So where does this pixie-like Devon Rex cat come from?
In 1960, near an abandoned tin mine in Buckfastleigh, Devon, England, a curly-coated feral tomcat mated with a stray female cat - and that's where the story begins.
Kisses, owned and bred by Johan Groenewald and Ian Taylor. Photo
© Sarah Thexton
Ms Beryl Cox gave refuge to this tortoiseshell and white female stray and the cat 'rewarded' her by giving birth to a litter of kittens.
A single kitten in the litter, a brownish-black male, was born with a curly coat and a cascade of curls on his tail.
The kitten was named Kirlee and he was to become the founding father of the Devon Rex breed.
Meanwhile, in Cornwall, England, cat breeders had been struggling for 10 years to increase the gene pool of their rexed cat called the Cornish Rex.
Kallibunker, a curly-coated kitten, that had been found 10 years earlier, was being outcrossed to straight-coated cats, but the gene responsible for the rexed mutation, a simple recessive gene, yielded only straight-coated kittens.
However, when his offspring were bred back to Kallibunker, 50 % of the kittens were curly coated and 50% straight-coated.
As fate would have it, an article published in an English newspaper, touted the Cornish Rex as Britain's only rexed cat.
Ms Cox, wrote to the breeders advising that she too had a curly coated cat.
The Cornish Rex breeders were excited about this discovery and Agnes and Susan Watts purchased Kirlee and returned to Cornwall.
Their aim was to include the Devon curly-coated cat in their cat breeding program.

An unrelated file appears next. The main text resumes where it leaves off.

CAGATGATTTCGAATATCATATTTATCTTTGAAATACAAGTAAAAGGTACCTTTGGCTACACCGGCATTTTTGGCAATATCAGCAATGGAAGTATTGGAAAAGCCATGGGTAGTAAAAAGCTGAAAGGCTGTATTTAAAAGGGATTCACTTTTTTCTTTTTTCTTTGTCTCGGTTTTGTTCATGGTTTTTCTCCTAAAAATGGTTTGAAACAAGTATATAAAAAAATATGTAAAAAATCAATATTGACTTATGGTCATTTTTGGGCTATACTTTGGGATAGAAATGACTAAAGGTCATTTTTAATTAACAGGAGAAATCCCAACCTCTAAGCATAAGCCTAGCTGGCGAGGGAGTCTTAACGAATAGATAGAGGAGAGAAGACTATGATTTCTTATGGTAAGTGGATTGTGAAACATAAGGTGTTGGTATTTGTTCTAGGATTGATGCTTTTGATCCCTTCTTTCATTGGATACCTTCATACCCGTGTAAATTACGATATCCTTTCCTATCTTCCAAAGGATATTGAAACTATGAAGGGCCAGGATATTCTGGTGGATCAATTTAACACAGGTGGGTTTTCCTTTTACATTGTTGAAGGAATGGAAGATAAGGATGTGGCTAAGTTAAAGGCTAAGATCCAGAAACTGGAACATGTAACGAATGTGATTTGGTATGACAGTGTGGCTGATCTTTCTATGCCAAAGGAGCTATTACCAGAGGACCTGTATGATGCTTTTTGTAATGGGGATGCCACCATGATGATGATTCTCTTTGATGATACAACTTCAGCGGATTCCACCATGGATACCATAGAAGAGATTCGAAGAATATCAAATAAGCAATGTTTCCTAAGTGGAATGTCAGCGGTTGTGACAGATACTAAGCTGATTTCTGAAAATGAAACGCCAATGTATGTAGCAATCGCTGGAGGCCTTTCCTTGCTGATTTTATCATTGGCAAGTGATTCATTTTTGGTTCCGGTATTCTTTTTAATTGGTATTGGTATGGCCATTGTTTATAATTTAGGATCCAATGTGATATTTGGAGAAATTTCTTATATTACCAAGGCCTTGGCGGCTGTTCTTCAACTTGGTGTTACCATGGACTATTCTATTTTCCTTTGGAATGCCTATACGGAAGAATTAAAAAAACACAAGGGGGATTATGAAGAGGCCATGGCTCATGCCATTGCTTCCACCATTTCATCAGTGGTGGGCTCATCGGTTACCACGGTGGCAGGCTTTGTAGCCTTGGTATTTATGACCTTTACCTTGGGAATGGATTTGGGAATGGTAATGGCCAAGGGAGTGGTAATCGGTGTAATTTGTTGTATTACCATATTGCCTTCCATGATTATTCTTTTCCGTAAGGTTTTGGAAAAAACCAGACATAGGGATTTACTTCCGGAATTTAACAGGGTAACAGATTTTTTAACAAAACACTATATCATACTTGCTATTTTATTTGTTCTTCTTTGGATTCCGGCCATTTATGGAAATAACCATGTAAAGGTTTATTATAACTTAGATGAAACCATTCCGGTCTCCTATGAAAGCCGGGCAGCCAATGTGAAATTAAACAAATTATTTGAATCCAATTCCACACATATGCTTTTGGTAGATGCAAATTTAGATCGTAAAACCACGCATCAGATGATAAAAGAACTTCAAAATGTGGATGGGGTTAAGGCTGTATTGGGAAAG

Kirlee was mated with several rex queens, but despite repeated breedings, no curly-coated kittens were produced.
Finally breeders had to accept that Kallibunker and Kirlee did not carry the same genetic make-up.
The Cornish Rex carried a gene called Gene I Rex and the Devon curly coat was known as Gene II.
A cat breeder, who formed part of the breeding program group, kept a female straight haired kitten which she bred back to the father cat - Kirlee - this union resulted in 1 curly-coated cat and 2 straight coated kittens.
This proved that the gene was simple recessive. In an effort to establish the Devon cat gene, Kirlee was extensively inbred. Inbreeding was the only way this curly-coat could be produced.
As all Devon Rex cats evolved from Kirlee, the gene pool was small and heavily inbred.
This unfortunately resulted in a fatal neurological condition that caused muscle spasticity.
To avoid this condition, cat breeders started using American and British Shorthairs in a selective breeding program to increase and ensure a diverse gene pool.
This meant that the first outcross generation only produced straight-haired cats and in the second generation, only 50 % of the kittens had curly coats.
Another genetic condition that needs to be screened for in this cat is parental blood incompatibility.
If a Type-A male is bred with a Type B female, the antibodies will be passed through mother's milk and the kittens will die.
Fortunately, due to testing, screening and selective outcrossing the above conditions have significantly reduced over the years.
Taldi Pinky Winky, sealpoint, owned by PC and H Bekker, bred by J Groenewald and Ian Taylor. Devon cat picture © Theresa Fouche
The Devon curly coat reached American shores in 1968 and it is thanks to the tireless work done by Marion White and Shirley Lambert, that the cat breed was finally established in the US.
For many years the CFA recognized the Cornish and Devon cats as one breed.
It was only after 1970 that the Devon was granted separate breed status.
FIFe and GCCF recognized the cat breed in 1967 and TICA in 1988.
.....and that is the Devon cat history in a nutshell!
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